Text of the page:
Risperdal, Other Antipsychotics in Children Linked to Diabetes Risk: Study
Side effects of antipsychotics prescribed to many children, including medications such as Risperdal and Zyprexa, could increase the risk of childhood diabetes, according to the findings of a new study.
Researchers from Vanderbilt University Medical Center published a study in the medical journal JAMA Psychiatry on August 21, indicating that children and young adults using antipsychotics may face triple the risk of developing type 2 diabetes during the first year of taking the drug. Similar studies in the past have linked the drugs to an increased diabetes risk among adults.
The findings came as the result of a retrospective cohort study if the Tennessee Medicaid program and involved data on more than 40,000 patients. The study looked for patients who were newly diagnosed with diabetes after beginning atypical antipsychotic treatment.
The study found that child-aged and young adult users of antipsychotics had a threefold increased risk of type 2 diabetes within the first year of follow-up. The risk increased with cumulative dose and remained elevated for up to a year after the youths discontinued use of the antipsychotics. The researchers included atypical antipsychotics in the study and found that the increased risk was still present regardless of whether an antipsychotic was atypical or not.
Antipsychotic Use Under Investigation
The findings come amid an government investigation into the increasing number of children being prescribed antipsychotics. The investigation was launched by the Office of the Inspector General (OIG) at the Department of Health and Human Services (DHHS).
Both older antipsychotics and newer atypical antipsychotics are included in the investigation. Some of those drugs have actually been approved for treatment of children with behavior disorders, such as bipolar and schizophrenia, while others are often prescribed “off-label” by doctors, for indications that have not been approved by the FDA as safe and effective.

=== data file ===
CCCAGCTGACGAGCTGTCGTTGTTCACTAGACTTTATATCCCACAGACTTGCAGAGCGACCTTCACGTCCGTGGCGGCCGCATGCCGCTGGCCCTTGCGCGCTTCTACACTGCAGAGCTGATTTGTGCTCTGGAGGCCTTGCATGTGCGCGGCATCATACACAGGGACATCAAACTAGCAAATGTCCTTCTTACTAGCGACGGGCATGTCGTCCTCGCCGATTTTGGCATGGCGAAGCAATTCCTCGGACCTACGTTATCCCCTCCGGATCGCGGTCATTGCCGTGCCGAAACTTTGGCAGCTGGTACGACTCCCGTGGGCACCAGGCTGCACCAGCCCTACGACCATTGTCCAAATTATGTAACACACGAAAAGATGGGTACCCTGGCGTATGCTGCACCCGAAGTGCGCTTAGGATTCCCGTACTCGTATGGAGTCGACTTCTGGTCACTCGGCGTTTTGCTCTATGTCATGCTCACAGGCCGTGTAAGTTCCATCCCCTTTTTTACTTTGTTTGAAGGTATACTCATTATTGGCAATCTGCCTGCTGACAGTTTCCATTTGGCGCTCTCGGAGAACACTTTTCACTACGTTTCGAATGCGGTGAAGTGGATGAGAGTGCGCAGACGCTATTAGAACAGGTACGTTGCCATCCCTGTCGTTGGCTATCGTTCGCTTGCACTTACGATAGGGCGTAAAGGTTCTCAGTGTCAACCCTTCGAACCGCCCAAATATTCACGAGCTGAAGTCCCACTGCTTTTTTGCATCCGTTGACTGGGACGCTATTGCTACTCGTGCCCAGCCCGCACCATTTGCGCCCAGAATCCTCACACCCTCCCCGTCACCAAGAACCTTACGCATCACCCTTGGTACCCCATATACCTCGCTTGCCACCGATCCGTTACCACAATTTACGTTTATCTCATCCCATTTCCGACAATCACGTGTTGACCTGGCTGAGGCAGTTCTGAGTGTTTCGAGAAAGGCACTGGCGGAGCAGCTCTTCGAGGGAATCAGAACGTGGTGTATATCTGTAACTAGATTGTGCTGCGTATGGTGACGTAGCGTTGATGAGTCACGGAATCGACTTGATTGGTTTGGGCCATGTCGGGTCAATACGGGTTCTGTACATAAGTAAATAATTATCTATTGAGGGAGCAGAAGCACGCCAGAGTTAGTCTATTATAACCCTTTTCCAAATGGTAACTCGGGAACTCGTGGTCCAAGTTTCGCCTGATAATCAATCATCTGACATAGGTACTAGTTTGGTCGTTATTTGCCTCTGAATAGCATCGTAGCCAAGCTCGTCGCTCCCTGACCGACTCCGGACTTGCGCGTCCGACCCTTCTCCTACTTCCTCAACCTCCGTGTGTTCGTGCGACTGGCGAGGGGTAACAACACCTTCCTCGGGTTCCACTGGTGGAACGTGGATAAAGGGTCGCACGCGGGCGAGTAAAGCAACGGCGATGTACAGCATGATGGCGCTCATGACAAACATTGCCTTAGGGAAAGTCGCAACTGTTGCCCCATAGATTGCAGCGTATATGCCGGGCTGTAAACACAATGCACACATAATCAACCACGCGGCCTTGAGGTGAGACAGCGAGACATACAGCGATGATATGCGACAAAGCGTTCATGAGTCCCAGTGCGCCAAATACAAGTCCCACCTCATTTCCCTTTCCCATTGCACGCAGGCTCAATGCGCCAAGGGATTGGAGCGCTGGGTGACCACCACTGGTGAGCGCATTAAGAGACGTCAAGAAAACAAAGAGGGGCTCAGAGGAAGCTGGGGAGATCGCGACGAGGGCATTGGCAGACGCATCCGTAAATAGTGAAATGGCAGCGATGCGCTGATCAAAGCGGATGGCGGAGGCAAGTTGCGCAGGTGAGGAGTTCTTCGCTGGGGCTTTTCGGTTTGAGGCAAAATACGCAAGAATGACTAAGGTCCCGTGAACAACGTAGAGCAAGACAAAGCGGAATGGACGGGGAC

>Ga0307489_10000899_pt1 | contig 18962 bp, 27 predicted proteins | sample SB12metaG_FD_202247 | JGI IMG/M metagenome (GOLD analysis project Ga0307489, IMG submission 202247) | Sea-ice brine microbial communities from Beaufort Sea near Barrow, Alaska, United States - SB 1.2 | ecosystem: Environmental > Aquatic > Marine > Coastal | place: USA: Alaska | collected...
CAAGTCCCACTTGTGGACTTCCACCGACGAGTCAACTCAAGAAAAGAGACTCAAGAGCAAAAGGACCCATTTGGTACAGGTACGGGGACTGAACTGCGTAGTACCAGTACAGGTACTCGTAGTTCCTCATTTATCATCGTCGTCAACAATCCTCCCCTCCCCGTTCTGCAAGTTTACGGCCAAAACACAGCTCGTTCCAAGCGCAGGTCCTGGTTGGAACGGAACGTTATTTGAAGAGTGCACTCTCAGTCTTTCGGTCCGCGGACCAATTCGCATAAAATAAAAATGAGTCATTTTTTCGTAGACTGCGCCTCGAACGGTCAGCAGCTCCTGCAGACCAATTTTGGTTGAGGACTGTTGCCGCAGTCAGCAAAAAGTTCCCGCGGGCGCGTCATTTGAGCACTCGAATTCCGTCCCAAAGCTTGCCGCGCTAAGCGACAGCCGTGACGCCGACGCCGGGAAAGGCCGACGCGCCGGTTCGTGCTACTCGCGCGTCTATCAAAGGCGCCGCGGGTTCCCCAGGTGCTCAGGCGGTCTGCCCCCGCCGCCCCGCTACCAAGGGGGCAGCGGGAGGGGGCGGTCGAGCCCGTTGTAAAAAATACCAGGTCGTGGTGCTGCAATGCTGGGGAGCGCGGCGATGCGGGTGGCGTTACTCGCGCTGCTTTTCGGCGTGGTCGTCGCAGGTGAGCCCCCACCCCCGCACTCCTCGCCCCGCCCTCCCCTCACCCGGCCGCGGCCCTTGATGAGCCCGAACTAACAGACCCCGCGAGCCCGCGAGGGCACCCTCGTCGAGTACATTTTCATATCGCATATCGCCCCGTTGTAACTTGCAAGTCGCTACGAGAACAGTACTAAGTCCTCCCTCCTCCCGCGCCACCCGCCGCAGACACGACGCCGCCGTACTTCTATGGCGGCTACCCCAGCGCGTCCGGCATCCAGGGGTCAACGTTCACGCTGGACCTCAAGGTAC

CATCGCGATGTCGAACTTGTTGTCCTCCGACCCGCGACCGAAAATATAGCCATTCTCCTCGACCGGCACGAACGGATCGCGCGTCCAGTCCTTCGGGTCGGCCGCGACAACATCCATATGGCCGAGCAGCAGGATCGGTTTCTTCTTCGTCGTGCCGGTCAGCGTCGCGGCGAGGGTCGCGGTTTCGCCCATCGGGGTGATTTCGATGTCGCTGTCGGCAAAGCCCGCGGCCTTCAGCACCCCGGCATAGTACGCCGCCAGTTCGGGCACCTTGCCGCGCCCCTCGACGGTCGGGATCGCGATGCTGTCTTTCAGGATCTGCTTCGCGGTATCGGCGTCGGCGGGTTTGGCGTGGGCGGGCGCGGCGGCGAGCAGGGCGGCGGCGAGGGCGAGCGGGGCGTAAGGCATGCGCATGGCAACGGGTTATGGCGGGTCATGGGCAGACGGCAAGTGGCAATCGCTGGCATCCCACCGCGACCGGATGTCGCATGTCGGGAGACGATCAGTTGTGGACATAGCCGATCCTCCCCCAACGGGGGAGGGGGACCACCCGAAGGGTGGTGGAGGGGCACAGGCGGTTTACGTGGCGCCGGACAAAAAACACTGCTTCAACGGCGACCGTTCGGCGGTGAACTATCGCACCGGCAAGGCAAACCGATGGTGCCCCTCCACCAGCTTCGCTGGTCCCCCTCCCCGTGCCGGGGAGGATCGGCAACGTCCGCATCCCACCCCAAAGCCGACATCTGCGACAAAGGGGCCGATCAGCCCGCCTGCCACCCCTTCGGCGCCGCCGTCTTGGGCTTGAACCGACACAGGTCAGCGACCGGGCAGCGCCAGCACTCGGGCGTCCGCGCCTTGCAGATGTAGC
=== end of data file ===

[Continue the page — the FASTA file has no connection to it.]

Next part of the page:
Doctors and parents have raised concerns that the drugs are being overused to treat behavioral problems, unnecessarily exposing children to the risk of side effects from antipsychotics.
Concerns have also been raised about the use of some of the medications among young boys, as side effects of Risperdal have been linked to male breast growth, including a serious medical condition known as gynecomastia, which often causes a serious impact on the child’s quality of life and may result in the need for surgical breast removal.
Johnson & Johnson faces a growing number of Risperdal breast growth lawsuits filed in courts throughout the country, which allege that the drug maker failed to adequately warn users or the medical community about the risk of boys developing breasts following use of the medication. These problem are often misdiagnosed as weight gain associated with the medication, but in some cases boys have developed breasts measuring as large as a 38D cup size after using the medication.
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